We slogged along through the sand and rocks for quite a ways before the “trail” turned toward the river, and there was The Log, which other hikers had described as “substantial.”  My first reaction was, “Substantial, hah!  That’s one skinny log!  I thought it was going to be a big moose of a thing, like those blowdowns we got through earlier.”   And I would agree that the Suiattle AT THAT POINT was definitely unfordable.  It was roaring and obviously deep, because it was in a narrow place (which is why the log fit all the way across). 

Bill crossed first, just walking carefully, and was soon on the other side.  There was no way I was going to walk that log!  So I got down and crawled across,  making sure of each move so that I would not slip.  Fortunately, the log still had its bark on, so that gave a good secure, non-slippery surface to hold on to.   It was still very scary for me.  I just kept moving along, praying as I went that I would choose the right spots to hold on to and that I would be OK.  And the only problem I had (sigh) was that out in the very middle, where the current below is at its worst, there was the root part of another tree that had caught against The Log I was crossing on.  One of the roots caught my trek poles which were lashed to my pack  and I had to sort of sit down and disentangle the root from my poles before moving on.   To say I was glad to reach the other side would be a huge understatement!    This kind of thing scares me tremendously, and I told God I was VERY grateful for His help, courage-wise!  Bill also gave me a hug, and that helped, too!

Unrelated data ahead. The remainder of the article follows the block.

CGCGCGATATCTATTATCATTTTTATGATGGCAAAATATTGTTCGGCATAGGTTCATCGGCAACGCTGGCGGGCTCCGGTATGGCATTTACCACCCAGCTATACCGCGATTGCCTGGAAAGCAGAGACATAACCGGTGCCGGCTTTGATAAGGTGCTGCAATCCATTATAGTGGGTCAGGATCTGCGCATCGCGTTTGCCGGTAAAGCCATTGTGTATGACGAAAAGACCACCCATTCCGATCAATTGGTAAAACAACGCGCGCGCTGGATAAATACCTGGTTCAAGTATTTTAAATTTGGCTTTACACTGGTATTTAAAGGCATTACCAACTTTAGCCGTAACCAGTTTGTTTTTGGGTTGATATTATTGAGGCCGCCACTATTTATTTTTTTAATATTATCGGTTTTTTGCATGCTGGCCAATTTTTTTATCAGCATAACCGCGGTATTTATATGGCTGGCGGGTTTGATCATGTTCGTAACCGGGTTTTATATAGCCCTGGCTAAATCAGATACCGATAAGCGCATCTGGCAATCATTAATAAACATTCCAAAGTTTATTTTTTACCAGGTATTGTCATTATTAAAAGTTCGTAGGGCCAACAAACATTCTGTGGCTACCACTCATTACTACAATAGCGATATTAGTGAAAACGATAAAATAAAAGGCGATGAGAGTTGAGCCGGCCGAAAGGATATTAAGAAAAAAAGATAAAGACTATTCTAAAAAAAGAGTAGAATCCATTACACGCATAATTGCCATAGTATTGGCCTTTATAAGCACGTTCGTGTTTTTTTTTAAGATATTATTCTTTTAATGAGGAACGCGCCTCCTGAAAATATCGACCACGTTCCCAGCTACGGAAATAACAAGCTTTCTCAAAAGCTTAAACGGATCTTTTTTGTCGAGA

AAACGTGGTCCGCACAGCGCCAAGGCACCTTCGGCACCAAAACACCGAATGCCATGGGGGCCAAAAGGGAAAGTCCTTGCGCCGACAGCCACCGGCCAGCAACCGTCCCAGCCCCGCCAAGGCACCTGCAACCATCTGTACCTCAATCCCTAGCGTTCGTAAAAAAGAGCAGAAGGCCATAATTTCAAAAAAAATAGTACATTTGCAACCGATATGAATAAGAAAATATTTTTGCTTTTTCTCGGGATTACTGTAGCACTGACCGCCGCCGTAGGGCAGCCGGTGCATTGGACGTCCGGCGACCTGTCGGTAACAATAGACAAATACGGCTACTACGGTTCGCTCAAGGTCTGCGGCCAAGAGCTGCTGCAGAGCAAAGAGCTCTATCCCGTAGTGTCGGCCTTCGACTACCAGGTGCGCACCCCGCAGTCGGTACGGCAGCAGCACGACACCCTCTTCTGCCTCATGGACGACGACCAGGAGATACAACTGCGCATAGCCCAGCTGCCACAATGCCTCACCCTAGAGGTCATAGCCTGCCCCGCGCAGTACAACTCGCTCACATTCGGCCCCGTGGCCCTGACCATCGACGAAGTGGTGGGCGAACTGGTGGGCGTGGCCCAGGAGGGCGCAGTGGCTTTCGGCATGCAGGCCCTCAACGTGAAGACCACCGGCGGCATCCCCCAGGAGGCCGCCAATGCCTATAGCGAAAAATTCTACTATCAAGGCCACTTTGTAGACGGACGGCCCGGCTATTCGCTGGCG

Then we followed a sometimes confusing “path” of hiker footprints and occasional rock ducks, back downstream to the PCT.  This side of the river wasn’t just sand and rocks–it also included a lot of logs, so that made the going a bit trickier.  The PCT headed uphill for our last big climb–to the top of Suiattle Pass.  Partway up, at the corner of a switchback, we stopped to cook some lunch, and another hiker caught up with us.  Crossing the Suiattle was the topic of conversation, of course!  We all agreed that it would probably have been easier to just ford the river down where the PCT “officially” crosses, since the river is wider there and no worse than the Sierra rivers.